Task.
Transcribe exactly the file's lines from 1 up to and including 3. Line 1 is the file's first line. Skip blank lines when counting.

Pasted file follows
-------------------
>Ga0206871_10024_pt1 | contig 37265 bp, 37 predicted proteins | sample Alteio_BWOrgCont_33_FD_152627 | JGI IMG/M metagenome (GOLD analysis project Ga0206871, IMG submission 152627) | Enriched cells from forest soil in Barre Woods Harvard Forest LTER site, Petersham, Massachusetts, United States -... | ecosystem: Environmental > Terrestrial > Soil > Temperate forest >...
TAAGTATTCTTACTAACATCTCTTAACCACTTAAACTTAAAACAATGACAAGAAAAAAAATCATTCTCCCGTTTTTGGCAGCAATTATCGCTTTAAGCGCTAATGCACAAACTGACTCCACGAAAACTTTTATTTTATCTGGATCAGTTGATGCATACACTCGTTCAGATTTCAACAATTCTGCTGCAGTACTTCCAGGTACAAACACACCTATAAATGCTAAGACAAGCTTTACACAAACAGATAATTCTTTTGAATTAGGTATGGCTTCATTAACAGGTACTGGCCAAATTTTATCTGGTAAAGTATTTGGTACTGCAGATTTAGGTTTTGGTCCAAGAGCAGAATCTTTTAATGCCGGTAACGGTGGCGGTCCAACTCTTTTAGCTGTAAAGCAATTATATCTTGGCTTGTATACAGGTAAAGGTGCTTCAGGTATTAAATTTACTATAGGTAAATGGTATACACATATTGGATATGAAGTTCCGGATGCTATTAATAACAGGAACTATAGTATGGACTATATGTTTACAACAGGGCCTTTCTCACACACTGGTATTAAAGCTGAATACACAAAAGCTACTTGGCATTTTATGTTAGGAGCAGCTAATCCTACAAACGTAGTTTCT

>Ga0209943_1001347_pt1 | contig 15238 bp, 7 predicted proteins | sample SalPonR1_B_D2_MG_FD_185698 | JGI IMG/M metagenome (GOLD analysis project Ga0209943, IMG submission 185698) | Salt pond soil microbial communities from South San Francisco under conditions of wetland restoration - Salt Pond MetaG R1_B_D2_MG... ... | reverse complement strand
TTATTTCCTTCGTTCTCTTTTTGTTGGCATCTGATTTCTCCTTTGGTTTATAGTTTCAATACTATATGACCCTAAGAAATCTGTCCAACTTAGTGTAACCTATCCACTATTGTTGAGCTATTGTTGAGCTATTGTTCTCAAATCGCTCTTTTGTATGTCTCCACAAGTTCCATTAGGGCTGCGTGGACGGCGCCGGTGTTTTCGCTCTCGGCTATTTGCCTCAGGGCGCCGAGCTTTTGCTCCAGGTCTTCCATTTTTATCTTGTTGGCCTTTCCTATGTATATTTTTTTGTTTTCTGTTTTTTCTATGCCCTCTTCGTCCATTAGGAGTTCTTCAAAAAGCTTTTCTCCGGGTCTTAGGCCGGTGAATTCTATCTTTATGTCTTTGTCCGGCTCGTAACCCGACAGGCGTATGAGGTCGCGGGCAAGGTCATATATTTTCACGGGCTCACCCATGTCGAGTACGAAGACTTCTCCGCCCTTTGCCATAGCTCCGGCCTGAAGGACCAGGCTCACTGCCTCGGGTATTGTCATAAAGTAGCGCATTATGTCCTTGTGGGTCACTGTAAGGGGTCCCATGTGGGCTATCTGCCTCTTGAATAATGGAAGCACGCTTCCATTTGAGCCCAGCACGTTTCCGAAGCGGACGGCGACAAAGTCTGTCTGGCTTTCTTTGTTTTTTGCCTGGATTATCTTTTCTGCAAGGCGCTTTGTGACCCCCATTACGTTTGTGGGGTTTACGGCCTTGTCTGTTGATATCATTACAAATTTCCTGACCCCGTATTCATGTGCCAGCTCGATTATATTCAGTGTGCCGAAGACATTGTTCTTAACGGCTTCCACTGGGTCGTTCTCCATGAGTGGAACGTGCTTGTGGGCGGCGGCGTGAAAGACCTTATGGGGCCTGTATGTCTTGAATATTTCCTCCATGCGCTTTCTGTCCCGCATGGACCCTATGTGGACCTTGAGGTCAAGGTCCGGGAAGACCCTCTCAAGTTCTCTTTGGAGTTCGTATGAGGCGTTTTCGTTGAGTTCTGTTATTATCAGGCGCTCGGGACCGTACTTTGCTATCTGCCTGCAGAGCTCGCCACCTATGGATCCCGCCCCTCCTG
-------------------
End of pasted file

>Ga0206871_10024_pt1 | contig 37265 bp, 37 predicted proteins | sample Alteio_BWOrgCont_33_FD_152627 | JGI IMG/M metagenome (GOLD analysis project Ga0206871, IMG submission 152627) | Enriched cells from forest soil in Barre Woods Harvard Forest LTER site, Petersham, Massachusetts, United States -... | ecosystem: Environmental > Terrestrial > Soil > Temperate forest >...
TAAGTATTCTTACTAACATCTCTTAACCACTTAAACTTAAAACAATGACAAGAAAAAAAATCATTCTCCCGTTTTTGGCAGCAATTATCGCTTTAAGCGCTAATGCACAAACTGACTCCACGAAAACTTTTATTTTATCTGGATCAGTTGATGCATACACTCGTTCAGATTTCAACAATTCTGCTGCAGTACTTCCAGGTACAAACACACCTATAAATGCTAAGACAAGCTTTACACAAACAGATAATTCTTTTGAATTAGGTATGGCTTCATTAACAGGTACTGGCCAAATTTTATCTGGTAAAGTATTTGGTACTGCAGATTTAGGTTTTGGTCCAAGAGCAGAATCTTTTAATGCCGGTAACGGTGGCGGTCCAACTCTTTTAGCTGTAAAGCAATTATATCTTGGCTTGTATACAGGTAAAGGTGCTTCAGGTATTAAATTTACTATAGGTAAATGGTATACACATATTGGATATGAAGTTCCGGATGCTATTAATAACAGGAACTATAGTATGGACTATATGTTTACAACAGGGCCTTTCTCACACACTGGTATTAAAGCTGAATACACAAAAGCTACTTGGCATTTTATGTTAGGAGCAGCTAATCCTACAAACGTAGTTTCT

>Ga0209943_1001347_pt1 | contig 15238 bp, 7 predicted proteins | sample SalPonR1_B_D2_MG_FD_185698 | JGI IMG/M metagenome (GOLD analysis project Ga0209943, IMG submission 185698) | Salt pond soil microbial communities from South San Francisco under conditions of wetland restoration - Salt Pond MetaG R1_B_D2_MG... ... | reverse complement strand